Fiona Edwards writes: The rapid spread of coronavirus in Ecuador is having a devastating impact. According to the government’s official data Ecuador has 10,128 confirmed cases of coronavirus and 507 deaths, as of the 21st April. These figures are, however, widely considered to be a fabrication, with experts estimating that this official data amounts to less than 10% of pandemic’s actual casualties.
The lies of Lenin Moreno’s right wing government, which has been attempting to cover up the true scale of the destruction caused by the coronavirus, have been dramatically exposed. Images of hundreds of dead bodies lining the streets of the major city of Guayaquil have flooded social media and been reported widely in the international media. The authorities in this city have been totally overwhelmed by the virus.
Under Lenin Moreno’s Presidency, since 2017 Ecuador has swung to the right wing. The government is now closely aligned with the United States, is pushing forward a neo-liberal economic model, and has severely cut health expenditure and expelled Cuban doctors from the country.
I interviewed Marcela Aguiñaga to discuss the unfolding coronavirus catastrophe in Ecuador. Aguiñaga is a member of the National Assembly in Ecuador and part of the Citizens’ Revolution – a political movement led by former Ecuadorian President Rafael Correa.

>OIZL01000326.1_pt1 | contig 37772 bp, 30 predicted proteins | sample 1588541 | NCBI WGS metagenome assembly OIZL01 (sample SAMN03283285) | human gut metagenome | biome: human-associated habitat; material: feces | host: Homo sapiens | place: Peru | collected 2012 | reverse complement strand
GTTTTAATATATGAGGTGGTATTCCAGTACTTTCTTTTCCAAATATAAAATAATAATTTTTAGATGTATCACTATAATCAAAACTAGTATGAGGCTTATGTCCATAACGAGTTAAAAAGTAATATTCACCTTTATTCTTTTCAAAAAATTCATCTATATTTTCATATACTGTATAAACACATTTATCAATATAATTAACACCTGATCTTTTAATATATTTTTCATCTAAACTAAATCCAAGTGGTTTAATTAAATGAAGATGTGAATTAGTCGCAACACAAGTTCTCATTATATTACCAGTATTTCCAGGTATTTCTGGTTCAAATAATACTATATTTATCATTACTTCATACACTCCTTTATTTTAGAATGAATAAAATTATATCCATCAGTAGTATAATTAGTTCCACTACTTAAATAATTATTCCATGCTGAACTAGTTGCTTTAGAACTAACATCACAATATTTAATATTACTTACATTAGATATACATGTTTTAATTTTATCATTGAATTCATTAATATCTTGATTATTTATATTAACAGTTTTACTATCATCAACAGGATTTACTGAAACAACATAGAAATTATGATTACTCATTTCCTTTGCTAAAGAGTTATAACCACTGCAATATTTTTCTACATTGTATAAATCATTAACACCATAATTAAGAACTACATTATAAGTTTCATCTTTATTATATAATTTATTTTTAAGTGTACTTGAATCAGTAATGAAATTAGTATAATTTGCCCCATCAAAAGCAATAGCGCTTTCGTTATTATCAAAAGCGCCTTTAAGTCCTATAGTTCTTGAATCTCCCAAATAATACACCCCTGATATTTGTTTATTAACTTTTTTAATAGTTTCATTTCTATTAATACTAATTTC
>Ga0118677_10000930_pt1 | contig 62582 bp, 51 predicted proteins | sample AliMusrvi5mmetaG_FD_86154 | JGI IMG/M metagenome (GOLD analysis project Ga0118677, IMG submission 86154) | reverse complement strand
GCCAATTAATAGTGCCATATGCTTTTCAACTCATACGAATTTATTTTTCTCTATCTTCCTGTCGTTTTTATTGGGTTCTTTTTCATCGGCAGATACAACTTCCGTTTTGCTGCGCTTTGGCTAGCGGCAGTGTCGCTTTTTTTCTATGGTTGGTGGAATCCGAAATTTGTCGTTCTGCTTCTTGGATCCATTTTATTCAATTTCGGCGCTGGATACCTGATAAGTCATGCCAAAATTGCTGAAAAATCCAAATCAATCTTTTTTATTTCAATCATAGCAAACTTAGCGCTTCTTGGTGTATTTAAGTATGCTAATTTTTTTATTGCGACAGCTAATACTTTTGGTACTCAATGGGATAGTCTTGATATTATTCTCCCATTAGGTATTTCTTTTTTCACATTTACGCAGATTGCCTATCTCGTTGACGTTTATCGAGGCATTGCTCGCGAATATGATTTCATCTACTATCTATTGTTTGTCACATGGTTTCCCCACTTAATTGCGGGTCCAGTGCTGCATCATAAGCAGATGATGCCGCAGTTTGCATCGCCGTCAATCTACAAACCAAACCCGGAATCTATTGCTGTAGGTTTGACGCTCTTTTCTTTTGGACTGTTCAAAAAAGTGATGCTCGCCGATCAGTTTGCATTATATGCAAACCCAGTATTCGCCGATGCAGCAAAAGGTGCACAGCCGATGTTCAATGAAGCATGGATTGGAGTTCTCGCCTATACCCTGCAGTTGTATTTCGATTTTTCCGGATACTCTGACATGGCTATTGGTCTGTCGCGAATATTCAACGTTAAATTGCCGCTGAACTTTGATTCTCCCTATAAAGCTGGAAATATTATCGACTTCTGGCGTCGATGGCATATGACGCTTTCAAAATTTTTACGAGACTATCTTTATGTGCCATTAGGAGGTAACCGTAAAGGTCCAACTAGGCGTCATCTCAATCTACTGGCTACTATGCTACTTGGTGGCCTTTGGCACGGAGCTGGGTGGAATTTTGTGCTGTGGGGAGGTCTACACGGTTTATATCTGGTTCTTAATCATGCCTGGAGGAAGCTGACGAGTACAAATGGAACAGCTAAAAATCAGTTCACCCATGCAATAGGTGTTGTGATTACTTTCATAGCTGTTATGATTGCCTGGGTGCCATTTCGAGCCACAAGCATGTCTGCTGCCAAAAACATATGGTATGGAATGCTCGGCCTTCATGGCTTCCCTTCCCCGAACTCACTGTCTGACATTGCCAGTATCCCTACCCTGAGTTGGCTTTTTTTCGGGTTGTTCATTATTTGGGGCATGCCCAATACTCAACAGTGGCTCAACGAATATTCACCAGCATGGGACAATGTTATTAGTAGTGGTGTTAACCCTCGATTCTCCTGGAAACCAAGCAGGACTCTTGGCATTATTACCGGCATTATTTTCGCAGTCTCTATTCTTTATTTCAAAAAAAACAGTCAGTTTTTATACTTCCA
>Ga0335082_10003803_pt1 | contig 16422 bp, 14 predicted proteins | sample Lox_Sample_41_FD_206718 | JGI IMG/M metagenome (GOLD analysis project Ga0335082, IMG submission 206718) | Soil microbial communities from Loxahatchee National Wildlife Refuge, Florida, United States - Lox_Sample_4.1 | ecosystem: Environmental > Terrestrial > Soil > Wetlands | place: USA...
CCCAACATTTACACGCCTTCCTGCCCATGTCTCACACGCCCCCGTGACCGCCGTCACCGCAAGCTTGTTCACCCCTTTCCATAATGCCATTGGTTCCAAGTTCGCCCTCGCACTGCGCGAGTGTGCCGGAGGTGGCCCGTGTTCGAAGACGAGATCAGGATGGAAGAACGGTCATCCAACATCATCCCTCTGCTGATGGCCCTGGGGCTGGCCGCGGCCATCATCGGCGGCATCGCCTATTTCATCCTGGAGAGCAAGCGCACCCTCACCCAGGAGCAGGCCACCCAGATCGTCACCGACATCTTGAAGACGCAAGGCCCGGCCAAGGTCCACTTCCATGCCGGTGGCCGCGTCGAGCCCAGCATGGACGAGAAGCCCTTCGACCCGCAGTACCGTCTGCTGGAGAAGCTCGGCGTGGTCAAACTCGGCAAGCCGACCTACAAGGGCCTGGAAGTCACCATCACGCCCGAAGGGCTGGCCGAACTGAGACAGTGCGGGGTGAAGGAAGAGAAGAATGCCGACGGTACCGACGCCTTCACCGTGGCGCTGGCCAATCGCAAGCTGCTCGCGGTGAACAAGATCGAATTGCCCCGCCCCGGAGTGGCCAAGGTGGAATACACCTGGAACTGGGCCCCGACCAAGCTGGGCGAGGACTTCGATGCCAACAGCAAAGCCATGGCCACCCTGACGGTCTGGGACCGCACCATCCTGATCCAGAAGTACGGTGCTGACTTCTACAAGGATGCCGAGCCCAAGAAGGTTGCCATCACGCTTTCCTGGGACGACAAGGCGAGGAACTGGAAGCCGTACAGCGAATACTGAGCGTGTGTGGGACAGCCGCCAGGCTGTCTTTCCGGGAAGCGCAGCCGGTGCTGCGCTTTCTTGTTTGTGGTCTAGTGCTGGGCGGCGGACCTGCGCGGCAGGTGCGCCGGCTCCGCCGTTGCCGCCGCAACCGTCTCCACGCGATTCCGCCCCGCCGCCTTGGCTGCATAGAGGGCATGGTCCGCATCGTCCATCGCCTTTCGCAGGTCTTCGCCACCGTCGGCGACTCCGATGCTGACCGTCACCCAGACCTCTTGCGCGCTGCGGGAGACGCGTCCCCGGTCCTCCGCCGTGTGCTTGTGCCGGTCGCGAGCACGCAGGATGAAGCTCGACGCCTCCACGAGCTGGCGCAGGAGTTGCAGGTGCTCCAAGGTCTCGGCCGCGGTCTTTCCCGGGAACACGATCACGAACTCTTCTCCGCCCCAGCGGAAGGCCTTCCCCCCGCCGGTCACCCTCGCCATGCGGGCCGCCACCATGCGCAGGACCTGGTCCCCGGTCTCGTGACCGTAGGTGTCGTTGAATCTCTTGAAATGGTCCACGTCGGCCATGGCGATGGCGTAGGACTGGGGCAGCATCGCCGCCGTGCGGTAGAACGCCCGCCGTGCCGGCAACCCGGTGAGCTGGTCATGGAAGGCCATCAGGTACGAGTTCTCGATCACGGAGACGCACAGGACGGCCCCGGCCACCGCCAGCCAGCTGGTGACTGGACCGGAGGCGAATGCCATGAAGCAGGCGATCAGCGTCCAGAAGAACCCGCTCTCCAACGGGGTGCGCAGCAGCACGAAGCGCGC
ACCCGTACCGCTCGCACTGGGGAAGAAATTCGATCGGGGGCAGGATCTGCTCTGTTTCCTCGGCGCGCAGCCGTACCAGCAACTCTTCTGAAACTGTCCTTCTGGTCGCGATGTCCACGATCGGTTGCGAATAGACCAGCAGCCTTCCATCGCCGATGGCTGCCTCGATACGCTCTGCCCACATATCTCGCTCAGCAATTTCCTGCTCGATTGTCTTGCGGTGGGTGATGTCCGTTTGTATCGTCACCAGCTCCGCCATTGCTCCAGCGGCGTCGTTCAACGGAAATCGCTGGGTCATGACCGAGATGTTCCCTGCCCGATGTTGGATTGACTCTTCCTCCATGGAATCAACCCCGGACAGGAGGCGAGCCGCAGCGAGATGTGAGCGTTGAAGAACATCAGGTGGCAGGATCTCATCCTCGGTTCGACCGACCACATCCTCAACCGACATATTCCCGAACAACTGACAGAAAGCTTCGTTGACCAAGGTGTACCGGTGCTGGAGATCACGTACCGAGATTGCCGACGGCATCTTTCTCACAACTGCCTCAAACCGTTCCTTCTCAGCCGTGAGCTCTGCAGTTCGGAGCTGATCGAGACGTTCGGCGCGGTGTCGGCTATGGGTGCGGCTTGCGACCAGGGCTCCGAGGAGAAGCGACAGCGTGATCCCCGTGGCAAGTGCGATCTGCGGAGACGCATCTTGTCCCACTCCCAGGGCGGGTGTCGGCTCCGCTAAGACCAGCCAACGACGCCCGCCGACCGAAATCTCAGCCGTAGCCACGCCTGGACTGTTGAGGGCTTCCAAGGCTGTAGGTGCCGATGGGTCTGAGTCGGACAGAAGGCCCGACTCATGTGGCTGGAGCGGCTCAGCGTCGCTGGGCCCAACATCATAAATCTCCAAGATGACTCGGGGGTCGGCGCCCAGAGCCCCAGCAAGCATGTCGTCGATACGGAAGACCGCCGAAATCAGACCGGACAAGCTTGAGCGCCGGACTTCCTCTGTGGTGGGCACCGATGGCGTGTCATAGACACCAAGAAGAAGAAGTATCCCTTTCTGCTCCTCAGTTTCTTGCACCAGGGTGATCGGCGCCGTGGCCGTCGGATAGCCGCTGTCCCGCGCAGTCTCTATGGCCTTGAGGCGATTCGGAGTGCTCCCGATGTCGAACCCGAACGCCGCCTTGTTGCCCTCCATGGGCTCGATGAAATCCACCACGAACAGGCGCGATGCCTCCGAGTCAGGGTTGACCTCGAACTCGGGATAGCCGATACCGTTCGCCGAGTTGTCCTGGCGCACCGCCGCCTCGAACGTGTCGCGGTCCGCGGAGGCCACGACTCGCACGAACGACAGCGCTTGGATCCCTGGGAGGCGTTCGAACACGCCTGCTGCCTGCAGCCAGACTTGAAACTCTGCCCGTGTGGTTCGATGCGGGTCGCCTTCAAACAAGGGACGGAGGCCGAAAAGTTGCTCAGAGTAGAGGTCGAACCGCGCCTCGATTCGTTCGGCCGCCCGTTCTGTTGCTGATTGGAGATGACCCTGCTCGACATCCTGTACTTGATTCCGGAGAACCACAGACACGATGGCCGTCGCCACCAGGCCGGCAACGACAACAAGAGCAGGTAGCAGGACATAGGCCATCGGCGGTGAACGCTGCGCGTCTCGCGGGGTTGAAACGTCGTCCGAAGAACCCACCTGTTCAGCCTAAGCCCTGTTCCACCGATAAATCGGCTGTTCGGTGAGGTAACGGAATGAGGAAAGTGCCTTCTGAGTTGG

The Covid-19 virus is spreading fast in Ecuador. What is the current situation in Ecuador? Do you think the government is taking the necessary measures to contain the virus and save lives?
Marcela Aguiñaga: Ecuador is being hit hard by the pandemic. Every province has cases of Covid-19. The province of Guayas accounts for 70% of total cases. It is home to the city of Guayaquil with the most reported cases and deaths.
The world needs to know that Guayaquil is living out a horror story, where daily people report corpses in the streets or in houses that go days without being collected by competent authorities. Others report that hospitals fail to give their loved ones a respectable burial, or they are sent to look for their relative’s body amongst the corpses, compromising their own health. It was only on 4th April that the Presidency delegated one of its officials to organise the removal of bodies. According to official reports, in the past week 631 bodies have been removed from hospitals and 771 from homes.
While it is true that no country was ready to face a pandemic of this magnitude, the government should have prioritised life over its external debt repayment. With that money we would have guaranteed the biosecurity of medical staff and saved more lives, and today we would not have to mourn the deaths of our doctors who went to fight this war unprotected.
Staying at home is an effective way to stop the spread of the virus. But for those who must work, how can we ask them to stay at home if they have no other way to survive? We need a social protection policy. One that takes into account those that have the least, and that the promise of delivering food rations reaches the corners where poverty and vulnerability plague thousands of families.